According to 1997 census estimates, Tucson is about 30 percent Hispanic, and Hispanics make up about 20 percent of registered city voters. There are 337,600 registered voters in Pima County.

Arizona is among more than a dozen states targeted for increasing Hispanic turnout in the presidential election, said Gonzalez.

The nonpartisan campaign hopes to register 1 million voters by early October, with about 500,000 coming from the Southwest.

That many new voters would bring Latino participation to a record 8 million registered voters, and organizers predict 6 million Latinos will vote in November, Gonzalez said.

When Southwest Voter Registration drives started in 1974, there were less than 1,500 Hispanic elected officials. Now, there are more than 5,000 nationwide, he said.

In Arizona’s Legislature, there are 18 members of ethnic minorities; a dozen of those are Hispanic.

“Su voto es su voz – your vote is your voice” is one of the rallying cries during the project, which has added about 14,000 Hispanics to Pima County’s voting rolls over the last 14 years, said Teri Martinez, LULAC’s state vice president for women.

“Our primary goal is getting Latino voters, but we will register anyone to vote and provide voter education as well. We are nonpartisan,” said Martinez. A person must be age 18 and older and a U.S. citizen to be eligible to vote.

There are an estimated 1.03 million Hispanics in Arizona, including 545,000 living in Maricopa County and 233,500 living in Pima County, said Luis Ortiz, Hispanic studies director of the Phoenix-based Behavior Research Center.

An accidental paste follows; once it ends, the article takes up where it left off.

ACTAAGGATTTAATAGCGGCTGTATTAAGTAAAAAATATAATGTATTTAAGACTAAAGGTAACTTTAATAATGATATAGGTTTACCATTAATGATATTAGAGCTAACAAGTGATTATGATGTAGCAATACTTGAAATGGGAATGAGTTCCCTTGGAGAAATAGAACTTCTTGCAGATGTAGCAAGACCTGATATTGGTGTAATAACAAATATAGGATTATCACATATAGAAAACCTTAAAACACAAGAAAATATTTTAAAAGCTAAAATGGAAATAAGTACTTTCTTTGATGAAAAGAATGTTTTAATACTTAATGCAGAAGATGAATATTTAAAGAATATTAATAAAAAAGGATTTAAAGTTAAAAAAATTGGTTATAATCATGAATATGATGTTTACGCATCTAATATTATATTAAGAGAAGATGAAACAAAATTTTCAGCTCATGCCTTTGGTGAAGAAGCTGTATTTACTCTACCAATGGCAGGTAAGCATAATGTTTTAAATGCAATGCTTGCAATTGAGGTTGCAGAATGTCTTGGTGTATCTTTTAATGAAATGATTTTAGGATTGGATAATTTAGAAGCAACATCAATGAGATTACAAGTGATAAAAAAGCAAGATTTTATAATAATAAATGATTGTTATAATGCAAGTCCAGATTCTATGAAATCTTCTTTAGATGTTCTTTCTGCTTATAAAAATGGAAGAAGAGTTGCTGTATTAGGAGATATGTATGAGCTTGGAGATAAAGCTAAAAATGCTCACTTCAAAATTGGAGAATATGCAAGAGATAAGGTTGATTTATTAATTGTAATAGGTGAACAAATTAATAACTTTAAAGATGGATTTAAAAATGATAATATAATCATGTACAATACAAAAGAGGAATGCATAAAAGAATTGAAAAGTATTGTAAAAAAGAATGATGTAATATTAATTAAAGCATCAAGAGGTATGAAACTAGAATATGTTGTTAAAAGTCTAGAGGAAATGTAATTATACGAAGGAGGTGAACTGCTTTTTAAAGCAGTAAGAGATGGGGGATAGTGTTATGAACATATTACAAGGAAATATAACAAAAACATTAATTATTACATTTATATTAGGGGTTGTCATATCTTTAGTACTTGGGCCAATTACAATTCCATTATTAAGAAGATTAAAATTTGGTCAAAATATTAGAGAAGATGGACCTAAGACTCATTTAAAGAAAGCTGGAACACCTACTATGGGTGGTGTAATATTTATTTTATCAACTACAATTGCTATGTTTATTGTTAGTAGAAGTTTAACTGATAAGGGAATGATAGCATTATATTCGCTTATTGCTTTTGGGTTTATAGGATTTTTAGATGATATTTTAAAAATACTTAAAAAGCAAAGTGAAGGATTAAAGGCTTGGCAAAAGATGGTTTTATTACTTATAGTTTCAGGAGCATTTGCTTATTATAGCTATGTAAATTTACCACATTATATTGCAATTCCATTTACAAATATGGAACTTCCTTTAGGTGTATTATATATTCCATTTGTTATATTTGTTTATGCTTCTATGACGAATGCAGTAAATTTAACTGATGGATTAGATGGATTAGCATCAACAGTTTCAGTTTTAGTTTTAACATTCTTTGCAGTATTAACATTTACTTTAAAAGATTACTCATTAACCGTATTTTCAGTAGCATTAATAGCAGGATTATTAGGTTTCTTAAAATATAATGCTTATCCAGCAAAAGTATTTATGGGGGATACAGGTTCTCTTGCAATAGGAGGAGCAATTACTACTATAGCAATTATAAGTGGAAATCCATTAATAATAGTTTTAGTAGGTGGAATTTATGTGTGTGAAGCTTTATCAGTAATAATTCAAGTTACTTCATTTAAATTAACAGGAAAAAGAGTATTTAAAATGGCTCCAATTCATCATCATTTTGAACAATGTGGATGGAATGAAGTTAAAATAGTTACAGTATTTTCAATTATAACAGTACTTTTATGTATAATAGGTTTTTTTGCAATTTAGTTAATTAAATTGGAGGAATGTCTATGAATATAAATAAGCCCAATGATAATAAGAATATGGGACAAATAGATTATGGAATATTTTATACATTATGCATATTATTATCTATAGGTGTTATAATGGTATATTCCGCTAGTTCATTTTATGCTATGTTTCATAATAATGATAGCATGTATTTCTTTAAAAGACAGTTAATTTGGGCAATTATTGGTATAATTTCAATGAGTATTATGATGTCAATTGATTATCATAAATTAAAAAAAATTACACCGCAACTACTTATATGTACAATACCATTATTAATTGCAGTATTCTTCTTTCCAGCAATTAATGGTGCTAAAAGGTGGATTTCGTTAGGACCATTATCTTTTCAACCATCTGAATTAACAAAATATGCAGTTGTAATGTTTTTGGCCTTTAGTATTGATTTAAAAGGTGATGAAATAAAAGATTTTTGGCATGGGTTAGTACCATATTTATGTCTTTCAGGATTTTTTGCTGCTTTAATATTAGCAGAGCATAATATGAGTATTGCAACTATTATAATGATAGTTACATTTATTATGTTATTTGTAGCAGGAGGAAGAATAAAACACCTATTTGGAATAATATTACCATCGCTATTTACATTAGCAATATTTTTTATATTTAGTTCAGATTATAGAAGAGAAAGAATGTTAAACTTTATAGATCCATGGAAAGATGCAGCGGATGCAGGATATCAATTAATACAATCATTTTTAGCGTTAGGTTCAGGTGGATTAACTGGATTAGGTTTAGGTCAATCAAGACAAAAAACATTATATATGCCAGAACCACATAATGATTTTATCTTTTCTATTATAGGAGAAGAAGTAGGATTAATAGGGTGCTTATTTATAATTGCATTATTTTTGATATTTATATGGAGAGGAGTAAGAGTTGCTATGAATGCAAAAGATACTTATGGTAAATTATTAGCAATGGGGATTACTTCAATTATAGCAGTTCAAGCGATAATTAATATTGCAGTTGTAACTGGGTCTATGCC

The center released a “Latino poll” last month showing that respondents viewed education, job development and training, health care and immigration policies as the top four issues presidential candidates need to address. The responses came from 500 Hispanic heads of households surveyed.

“Overall, parents wanted their children to receive a quality education so they could get into good jobs,” said Earl de Berge, center research director.

“Some spoke about bilingual education, and the Hispanic community is fairly divided on the issue. The older Hispanics believe full acculturation means adopting the English language. Others want their children to be fully bilingual,” de Berge said.

The poll shows the second most-pressing issue is low wages and the need for Latinos to benefit from job-training programs to be able to move to higher-paying jobs. Health care costs and the lack of insurance was the third-highest concern, and discriminatory practices by U.S. Immigration and Naturalization Service officials ranked as the fourth.

“Latinos feel INS officials treat them as if they are all in this country illegally simply based on their skin, facial appearance and hair color,” said de Berge.

“They believe it is a discriminatory pattern and it singles them out for harassment and roundups at the workplace,” he said.

That’s one reason Herrera urges them to vote. “People complain about what is going on in office,” he said, “but most of the time the people who are complaining are the ones that are not even voting.”

Contact Carmen Duarte at 573-4195 or at [email protected]